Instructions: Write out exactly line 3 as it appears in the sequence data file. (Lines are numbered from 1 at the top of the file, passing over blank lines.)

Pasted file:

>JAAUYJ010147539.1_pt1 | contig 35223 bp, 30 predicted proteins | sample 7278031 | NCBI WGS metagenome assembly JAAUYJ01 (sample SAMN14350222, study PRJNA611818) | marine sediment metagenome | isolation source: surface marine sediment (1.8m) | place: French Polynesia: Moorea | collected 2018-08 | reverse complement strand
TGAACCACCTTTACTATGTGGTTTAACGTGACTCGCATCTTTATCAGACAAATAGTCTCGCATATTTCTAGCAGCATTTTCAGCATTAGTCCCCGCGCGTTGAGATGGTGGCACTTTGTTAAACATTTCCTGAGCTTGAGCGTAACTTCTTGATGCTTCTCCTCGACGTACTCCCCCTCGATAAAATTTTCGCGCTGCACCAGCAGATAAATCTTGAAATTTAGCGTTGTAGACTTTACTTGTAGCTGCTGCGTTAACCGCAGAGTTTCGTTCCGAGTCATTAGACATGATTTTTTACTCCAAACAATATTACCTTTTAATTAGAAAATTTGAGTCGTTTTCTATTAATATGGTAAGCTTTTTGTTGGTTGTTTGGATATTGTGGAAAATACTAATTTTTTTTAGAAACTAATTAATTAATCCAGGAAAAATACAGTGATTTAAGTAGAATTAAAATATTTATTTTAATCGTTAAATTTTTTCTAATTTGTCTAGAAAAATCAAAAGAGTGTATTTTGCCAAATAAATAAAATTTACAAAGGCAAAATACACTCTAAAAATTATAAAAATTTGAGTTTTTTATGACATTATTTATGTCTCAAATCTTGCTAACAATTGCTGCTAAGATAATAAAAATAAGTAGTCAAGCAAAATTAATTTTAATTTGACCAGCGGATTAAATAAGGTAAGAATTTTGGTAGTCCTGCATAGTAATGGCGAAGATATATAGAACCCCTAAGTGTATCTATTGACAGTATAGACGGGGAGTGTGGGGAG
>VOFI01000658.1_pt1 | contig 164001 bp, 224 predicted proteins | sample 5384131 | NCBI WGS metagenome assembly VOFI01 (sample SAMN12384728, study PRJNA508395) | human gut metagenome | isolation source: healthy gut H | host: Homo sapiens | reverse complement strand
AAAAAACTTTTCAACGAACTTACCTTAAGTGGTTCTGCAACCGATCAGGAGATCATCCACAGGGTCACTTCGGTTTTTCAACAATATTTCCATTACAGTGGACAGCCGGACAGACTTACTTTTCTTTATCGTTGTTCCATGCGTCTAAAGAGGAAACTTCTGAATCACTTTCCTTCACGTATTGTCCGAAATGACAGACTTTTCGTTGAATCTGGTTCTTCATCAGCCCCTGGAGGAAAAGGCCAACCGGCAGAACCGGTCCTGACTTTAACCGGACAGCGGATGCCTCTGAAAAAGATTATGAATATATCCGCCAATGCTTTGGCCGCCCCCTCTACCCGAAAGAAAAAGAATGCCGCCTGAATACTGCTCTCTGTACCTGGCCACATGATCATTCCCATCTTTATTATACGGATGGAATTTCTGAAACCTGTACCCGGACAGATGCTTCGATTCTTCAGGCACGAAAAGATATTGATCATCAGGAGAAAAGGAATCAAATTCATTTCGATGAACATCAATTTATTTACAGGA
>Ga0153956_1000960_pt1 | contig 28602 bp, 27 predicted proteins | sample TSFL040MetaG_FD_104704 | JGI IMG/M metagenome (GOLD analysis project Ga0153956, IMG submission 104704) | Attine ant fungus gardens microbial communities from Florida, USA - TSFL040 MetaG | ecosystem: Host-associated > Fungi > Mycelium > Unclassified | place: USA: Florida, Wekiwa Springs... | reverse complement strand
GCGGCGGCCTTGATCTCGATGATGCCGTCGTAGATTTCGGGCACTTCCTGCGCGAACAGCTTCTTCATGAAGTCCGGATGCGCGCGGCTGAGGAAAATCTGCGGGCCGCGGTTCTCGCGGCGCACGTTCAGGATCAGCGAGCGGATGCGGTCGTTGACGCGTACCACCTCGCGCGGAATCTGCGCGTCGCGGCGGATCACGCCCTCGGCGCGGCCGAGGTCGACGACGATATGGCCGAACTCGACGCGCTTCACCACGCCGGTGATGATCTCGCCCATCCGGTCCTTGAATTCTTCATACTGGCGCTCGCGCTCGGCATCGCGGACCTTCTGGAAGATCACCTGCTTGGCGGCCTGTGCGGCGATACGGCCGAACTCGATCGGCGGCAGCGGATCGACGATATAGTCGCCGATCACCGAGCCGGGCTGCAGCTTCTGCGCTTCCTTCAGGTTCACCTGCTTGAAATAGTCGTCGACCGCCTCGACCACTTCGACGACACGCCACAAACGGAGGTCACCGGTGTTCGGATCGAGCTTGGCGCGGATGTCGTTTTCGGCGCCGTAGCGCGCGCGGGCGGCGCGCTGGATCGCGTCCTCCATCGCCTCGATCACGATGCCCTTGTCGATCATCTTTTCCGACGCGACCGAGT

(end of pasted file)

>VOFI01000658.1_pt1 | contig 164001 bp, 224 predicted proteins | sample 5384131 | NCBI WGS metagenome assembly VOFI01 (sample SAMN12384728, study PRJNA508395) | human gut metagenome | isolation source: healthy gut H | host: Homo sapiens | reverse complement strand